The recipe for Randy Scott’s heart attack was simple: addiction to stress, work overload, and not enough work-life balance. Sound familiar?
This is the life mixture many working professionals consume daily. What’s the worst part? When a heart attack happened to him at the ripe young age of 49, Scott was slapped with the fact that it was all avoidable. He shares the story of his heart attack hoping to inspire men of all ages to put their health first.
On a Monday morning in August 2004, 49-year-old Scott was rushed to the emergency room at the Loma Linda University Medical Center in Loma Linda, California, United States. At first, when he had chest pain that morning, he had been in denial. He thought to himself that he was a director in the health-care industry, and this couldn’t be happening to him. Tests confirmed, however, that he had a blockage in one of the main arteries to his heart and required a stent placement.
“I was really depressed after I survived,” Scott says. “I knew my life was not over, but the way I used to live was.”
This statement makes Scott, now 63, tear up when he reflects on his story. Although he was on top of the world before the heart event, his lifestyle is what caught up to him. At age 40 he had risen to executive director and soon would oversee a handful of health-care departments.
“I was one who always liked to get things done,” Scott says. “I was really great at strategy, so I was placed over several departments little by little.”
What he wasn’t ready for was the stress that came with the many titles. He slowly became immune to it as, he says, most working people do.
"The adrenaline rush that came with the success, the stress and everything else, my body got hooked on it, and I kept saying yes to more and more things," Scott remembers.
Day of Pain and Reckoning
The addiction would not last for much longer. Now, almost three decades after his first promotion, Scott says he remembers sitting up in bed with his wife and saying, "What have I done?" His leadership had him working every day around the clock. Two years before his cardiac event he had stopped exercising, started eating poorly, and hardly slept because constant phone calls in the middle of the night were the norm.
It was the perfect concoction that he says he knew better than to drink. And when that August morning came, full of massive chest pain and shooting pain up his arm, he knew his luck had run out.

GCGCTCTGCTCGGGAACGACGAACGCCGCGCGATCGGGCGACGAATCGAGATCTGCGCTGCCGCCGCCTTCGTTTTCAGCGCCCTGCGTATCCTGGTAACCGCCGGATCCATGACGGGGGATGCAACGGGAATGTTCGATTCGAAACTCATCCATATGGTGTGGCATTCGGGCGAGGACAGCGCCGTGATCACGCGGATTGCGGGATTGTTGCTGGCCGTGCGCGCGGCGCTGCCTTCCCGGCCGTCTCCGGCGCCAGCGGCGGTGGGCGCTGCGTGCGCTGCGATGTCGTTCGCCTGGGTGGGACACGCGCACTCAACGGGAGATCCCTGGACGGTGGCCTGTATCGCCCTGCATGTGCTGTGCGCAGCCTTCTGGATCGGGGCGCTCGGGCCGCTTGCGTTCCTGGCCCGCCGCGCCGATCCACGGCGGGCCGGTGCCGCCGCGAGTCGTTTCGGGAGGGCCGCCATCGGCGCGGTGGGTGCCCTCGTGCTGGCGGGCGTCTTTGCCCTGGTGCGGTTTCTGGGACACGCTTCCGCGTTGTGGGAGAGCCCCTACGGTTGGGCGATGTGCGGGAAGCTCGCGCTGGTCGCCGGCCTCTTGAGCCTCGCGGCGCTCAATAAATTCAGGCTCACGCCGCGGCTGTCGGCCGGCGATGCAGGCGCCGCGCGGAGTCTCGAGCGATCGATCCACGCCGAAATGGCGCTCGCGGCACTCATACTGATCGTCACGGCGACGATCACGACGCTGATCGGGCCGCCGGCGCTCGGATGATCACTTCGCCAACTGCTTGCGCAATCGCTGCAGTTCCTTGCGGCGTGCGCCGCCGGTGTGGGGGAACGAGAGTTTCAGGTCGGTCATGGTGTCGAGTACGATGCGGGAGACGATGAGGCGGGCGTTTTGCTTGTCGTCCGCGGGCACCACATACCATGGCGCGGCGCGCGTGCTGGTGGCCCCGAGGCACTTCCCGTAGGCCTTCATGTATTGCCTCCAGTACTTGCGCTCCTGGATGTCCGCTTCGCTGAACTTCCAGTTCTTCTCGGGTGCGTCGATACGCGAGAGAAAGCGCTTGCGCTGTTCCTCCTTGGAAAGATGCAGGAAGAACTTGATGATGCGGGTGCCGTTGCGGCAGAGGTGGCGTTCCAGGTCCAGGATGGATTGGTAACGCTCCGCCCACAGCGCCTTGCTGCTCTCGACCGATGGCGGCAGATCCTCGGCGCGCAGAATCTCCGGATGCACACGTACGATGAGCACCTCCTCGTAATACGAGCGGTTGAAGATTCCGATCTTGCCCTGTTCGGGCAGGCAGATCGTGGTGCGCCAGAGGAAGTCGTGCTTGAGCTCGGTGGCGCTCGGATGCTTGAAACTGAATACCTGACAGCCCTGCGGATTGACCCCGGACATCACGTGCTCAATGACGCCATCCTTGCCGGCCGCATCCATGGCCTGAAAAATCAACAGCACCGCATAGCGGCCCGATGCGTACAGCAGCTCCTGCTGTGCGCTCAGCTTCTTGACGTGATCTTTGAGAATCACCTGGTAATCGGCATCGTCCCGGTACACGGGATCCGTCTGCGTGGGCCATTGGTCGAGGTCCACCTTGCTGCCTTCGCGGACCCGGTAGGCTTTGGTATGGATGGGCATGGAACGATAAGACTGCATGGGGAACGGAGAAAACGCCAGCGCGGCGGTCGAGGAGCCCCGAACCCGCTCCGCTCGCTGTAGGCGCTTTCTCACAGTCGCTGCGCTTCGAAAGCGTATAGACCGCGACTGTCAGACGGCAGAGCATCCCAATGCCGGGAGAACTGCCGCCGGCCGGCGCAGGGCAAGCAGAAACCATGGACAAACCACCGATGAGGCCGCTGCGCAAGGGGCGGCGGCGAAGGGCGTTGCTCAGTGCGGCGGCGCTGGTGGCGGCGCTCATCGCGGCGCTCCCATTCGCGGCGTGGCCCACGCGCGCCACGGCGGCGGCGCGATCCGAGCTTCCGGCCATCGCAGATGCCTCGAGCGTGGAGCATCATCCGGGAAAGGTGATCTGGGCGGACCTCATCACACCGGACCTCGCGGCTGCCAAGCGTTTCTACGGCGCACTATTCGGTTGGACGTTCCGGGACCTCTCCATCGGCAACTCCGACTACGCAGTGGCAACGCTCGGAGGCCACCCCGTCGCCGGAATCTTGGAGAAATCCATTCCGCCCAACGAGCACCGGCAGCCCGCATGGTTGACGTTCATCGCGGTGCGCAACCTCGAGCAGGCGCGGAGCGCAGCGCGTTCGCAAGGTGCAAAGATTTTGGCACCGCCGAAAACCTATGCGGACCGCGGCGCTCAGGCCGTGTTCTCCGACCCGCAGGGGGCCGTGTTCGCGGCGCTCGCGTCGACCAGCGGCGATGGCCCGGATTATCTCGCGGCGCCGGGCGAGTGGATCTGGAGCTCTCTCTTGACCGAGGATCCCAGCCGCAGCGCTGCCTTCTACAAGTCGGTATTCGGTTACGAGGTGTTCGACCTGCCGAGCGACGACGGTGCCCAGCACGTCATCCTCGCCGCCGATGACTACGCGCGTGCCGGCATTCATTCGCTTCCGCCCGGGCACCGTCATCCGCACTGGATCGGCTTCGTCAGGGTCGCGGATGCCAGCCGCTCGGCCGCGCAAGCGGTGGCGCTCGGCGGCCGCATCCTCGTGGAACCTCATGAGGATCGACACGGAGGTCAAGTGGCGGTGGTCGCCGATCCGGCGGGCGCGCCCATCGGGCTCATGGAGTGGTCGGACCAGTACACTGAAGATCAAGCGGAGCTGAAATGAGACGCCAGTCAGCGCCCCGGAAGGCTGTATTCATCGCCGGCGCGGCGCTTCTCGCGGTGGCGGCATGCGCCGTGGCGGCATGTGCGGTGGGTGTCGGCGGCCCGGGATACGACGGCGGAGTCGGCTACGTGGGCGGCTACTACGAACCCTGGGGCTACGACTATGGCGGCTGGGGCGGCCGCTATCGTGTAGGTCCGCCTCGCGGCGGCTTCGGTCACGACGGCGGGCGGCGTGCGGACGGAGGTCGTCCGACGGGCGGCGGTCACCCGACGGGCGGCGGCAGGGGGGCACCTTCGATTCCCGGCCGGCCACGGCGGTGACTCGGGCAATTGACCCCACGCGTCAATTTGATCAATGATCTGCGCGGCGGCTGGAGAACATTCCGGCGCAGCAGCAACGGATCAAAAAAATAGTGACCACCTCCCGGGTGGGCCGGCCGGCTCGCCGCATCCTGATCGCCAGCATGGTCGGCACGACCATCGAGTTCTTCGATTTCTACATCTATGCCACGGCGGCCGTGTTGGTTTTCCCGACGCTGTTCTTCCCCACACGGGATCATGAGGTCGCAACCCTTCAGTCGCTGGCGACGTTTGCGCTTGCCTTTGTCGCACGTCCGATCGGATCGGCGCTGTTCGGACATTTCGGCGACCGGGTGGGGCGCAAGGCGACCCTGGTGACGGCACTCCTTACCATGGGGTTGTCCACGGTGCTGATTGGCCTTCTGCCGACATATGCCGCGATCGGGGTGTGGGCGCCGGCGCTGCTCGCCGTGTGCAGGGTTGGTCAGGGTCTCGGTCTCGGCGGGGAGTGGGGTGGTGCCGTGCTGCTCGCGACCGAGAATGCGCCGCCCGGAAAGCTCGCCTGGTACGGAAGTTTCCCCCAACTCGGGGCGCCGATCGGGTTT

But he still hadn't quite learned his lesson. The day after his surgery, his colleagues were gathered in his room talking business, and a nurse had to shoo them out after she saw his heart rate and blood pressure start to rise; Scott's addiction blinded him from even noticing. The blinders finally came off weeks after his surgery when depression set in, and an unlikely invitation from his niece to go on a cruise jumpstarted his evolution.
The cruise forced him into days of silence and no interruptions. That is when Scott was finally able to see how stressed he was — only when he was faced with no stress at all. After the trip, he called in to resign. Now he urges men to learn these things he wishes he could have told his younger self:
1. Make healthy career choices. Scott says money and titles mean nothing if they compromise your health. He says you do not always have to leave a position; learn to balance it. However, if your job does not afford you the opportunity of balance then resign.
2. Keep active, even if you think you’re healthy. Two years before his cardiac event, Scott says he took a cardio stress test and passed it with flying colors. Because of the results, he didn't think it was a big deal later when he quit his exercise routine. Never stop working out, he advises.
3. Watch your food intake. A balanced diet matters. What you put in affects your body.
Scott also encourages people to look for external help. “Therapy and partnering with someone to get back on your feet can help,” he said.